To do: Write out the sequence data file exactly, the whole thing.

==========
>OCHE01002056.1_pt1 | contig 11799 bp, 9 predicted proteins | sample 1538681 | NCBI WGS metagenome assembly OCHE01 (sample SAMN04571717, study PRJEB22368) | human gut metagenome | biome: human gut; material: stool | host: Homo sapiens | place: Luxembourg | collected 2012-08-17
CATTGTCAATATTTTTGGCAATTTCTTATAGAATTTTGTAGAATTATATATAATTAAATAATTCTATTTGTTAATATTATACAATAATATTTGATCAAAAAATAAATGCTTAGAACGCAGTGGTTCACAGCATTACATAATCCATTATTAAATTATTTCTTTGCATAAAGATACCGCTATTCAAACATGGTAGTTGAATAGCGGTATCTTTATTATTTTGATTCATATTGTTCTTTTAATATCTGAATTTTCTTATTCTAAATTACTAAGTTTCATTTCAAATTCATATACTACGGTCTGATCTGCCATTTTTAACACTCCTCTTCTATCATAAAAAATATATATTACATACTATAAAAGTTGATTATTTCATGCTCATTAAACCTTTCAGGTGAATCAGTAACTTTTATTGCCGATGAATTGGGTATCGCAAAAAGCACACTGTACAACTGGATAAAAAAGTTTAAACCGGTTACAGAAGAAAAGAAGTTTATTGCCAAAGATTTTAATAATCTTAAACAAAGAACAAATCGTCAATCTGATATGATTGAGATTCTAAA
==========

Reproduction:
>OCHE01002056.1_pt1 | contig 11799 bp, 9 predicted proteins | sample 1538681 | NCBI WGS metagenome assembly OCHE01 (sample SAMN04571717, study PRJEB22368) | human gut metagenome | biome: human gut; material: stool | host: Homo sapiens | place: Luxembourg | collected 2012-08-17
CATTGTCAATATTTTTGGCAATTTCTTATAGAATTTTGTAGAATTATATATAATTAAATAATTCTATTTGTTAATATTATACAATAATATTTGATCAAAAAATAAATGCTTAGAACGCAGTGGTTCACAGCATTACATAATCCATTATTAAATTATTTCTTTGCATAAAGATACCGCTATTCAAACATGGTAGTTGAATAGCGGTATCTTTATTATTTTGATTCATATTGTTCTTTTAATATCTGAATTTTCTTATTCTAAATTACTAAGTTTCATTTCAAATTCATATACTACGGTCTGATCTGCCATTTTTAACACTCCTCTTCTATCATAAAAAATATATATTACATACTATAAAAGTTGATTATTTCATGCTCATTAAACCTTTCAGGTGAATCAGTAACTTTTATTGCCGATGAATTGGGTATCGCAAAAAGCACACTGTACAACTGGATAAAAAAGTTTAAACCGGTTACAGAAGAAAAGAAGTTTATTGCCAAAGATTTTAATAATCTTAAACAAAGAACAAATCGTCAATCTGATATGATTGAGATTCTAAA